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Pierina Legnani (left) — the first ballerina ever to be titled as Prima ballerina assoluta — with the Prima ballerina Olga Preobrajenskaya (right). They are costumed for the roles of Medora and Gulnare in the scene Le jardin animé from Marius Petipa's final revival of Le Corsaire for the Imperial Ballet. St. Petersburg, 1899.

A ballerina (Italian for Senara Mata) is a title used to describe a principal female professional ballet dancer in a large company; the male equivalent to this title is danseur (French) or ballerino (Italian). Although the term ballerina is commonly used informally to describe any female ballet dancer, it was a rank given only to the most exceptional female soloists. The opera singer informal equivalent is diva. More or less, depending on the source, the rankings for women, from highest to lowest, used to be:

For men, the ranks were:

  • Premier danseur noble
  • Premier danseur
  • Sujet
  • Coryphée
  • Corps de ballet

The arrangement given above is no longer applied. The Royal Ballet (London) uses a different system, which has the virtue of being sex-neutral. Dancers are classified as (in ascending order): Artists, Soloists, Principal character artists, Principals. There are usually several Principals of each sex, and the title of Prima ballerina assoluta has only been awarded once, and is not part of the standard classification. The important ballet company of La Scala, Milan, also uses a similar system. The Ballet de l'Opéra National de Paris uses the classification: étoiles, premières sujets, sujets, coryphées, quadrilles. In particular, notice the absence of the former title Prima ballerina, and the downplaying of hierarchy in favour of 'bureaucratic' listing. One cannot tell, from these lists, which amongst several of the same class, is regarded as the company's supreme dancer.[1] Note also that the modern lists use the same classification for male and female dancers.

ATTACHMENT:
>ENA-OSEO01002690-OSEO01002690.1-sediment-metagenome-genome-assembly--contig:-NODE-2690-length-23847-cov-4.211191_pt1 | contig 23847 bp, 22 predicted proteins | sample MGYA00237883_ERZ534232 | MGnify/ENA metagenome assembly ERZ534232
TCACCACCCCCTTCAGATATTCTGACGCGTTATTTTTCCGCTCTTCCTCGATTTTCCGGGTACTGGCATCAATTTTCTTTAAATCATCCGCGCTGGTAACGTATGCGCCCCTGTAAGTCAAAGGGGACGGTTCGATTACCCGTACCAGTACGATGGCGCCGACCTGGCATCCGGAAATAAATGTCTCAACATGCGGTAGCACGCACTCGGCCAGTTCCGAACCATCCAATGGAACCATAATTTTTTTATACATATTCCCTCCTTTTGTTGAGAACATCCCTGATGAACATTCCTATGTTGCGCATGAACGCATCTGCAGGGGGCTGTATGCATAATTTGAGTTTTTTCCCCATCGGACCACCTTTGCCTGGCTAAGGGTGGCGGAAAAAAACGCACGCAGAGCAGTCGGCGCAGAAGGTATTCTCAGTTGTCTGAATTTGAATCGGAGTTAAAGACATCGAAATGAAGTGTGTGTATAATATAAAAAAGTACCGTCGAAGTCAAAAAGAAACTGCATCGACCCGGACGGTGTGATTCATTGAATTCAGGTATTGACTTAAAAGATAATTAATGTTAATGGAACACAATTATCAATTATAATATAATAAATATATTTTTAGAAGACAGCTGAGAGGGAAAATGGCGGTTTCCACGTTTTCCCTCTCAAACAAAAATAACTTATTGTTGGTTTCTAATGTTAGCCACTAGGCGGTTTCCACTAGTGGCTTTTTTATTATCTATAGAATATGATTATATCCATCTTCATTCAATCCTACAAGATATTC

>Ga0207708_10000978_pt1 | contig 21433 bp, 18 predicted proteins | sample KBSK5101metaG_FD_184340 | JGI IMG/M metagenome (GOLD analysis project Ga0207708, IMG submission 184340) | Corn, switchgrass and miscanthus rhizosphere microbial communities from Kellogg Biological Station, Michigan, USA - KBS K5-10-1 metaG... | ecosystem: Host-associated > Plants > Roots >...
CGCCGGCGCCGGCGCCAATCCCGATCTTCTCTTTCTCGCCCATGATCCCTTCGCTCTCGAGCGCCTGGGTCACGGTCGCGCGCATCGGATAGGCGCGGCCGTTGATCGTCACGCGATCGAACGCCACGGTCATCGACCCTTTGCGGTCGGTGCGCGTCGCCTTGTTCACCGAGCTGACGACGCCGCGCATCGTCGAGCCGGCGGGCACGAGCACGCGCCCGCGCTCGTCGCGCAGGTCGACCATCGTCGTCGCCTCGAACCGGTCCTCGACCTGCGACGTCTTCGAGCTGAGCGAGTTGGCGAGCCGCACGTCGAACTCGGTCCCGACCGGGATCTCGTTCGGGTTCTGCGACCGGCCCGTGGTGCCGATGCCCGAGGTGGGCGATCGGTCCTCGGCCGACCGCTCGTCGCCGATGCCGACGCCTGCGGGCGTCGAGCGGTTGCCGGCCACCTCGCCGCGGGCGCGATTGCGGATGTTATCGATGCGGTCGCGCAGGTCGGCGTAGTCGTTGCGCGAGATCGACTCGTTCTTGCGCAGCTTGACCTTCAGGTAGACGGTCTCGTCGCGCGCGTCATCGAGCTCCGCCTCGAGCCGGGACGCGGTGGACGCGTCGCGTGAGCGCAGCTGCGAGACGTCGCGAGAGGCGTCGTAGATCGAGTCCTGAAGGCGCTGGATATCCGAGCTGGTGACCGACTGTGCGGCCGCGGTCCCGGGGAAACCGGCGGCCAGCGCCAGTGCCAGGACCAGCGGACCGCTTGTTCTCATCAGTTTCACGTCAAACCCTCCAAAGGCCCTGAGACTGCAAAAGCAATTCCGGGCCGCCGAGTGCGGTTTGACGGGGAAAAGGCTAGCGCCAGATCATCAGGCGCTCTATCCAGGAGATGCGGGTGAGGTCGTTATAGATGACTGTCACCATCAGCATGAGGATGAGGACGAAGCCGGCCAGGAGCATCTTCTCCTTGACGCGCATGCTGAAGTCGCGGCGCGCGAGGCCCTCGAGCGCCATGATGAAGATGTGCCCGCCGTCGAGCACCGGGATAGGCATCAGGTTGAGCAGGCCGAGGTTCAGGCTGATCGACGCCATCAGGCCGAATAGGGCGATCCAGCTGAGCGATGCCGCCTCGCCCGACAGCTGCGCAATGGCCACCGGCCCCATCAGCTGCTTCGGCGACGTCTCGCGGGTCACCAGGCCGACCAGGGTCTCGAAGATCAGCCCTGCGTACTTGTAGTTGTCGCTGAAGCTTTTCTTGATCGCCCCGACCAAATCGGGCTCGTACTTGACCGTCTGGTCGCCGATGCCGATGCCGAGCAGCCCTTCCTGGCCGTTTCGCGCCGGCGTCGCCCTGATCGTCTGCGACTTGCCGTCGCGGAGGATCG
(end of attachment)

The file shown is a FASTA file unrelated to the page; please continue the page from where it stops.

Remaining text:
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Prima ballerina assoluta

The title or rank of Prima ballerina assoluta was originally inspired by the Italian ballet masters of the early Romantic Ballet and was bestowed on a ballerina who was considered to be exceptionally talented, above the standard of other leading ballerinas. The title is very rarely used today and recent uses have typically been symbolic, in recognition of a notable career and as a result, it is commonly viewed as an honour rather than an active rank.

The first recorded use of the title as an official rank, was by the renowned French balletmaster Marius Petipa, when he bestowed it on the Italian ballerina Pierina Legnani in 1894. He considered her to be the supreme danseuse in all of Europe. Legnani performed with the St. Petersburg Imperial Ballet from 1893 until 1901.

The second ballerina to be given the title was Legnani's contemporary Mathilde Kschessinska. Petipa, however, did not agree that she should hold such a title; although an extraordinary ballerina, she obtained the title primarily via Imperial prestige.

The only two ballerinas to hold the title Prima ballerina assoluta in the Soviet Union were Galina Ulanova and Maya Plisetskaya. Other dancers awarded the title include Anneli Alhanko from Sweden, Alicia Alonso from Cuba, Alessandra Ferri[2] from Italy and Alicia Markova and Margot Fonteyn from England. To date no American ballerina has ever held the rank of Prima ballerina assoluta; Rudolf Nureyev considered the ballerina Cynthia Gregory to be the only American ballerina deserving of such a title. He also described French dancer Yvette Chauviré as a "legend". [3] Another not to hold the title is the great Anna Pavlova, probably the best known ballerina in history.

In South Africa, the only ballerina granted the title Prima ballerina assoluta (1984) was Phyllis Spira (1943-2008).

See also

References

  1. ^ Though at La Scala there is only one female dancer in their top category of Principal Dancers Étoiles, namely Svetlana Zakharova.
  2. ^ Citing appointment as prima ballerina assoluta of La Scala in 1992
  3. ^ Nureyev on Yvette Chauvire

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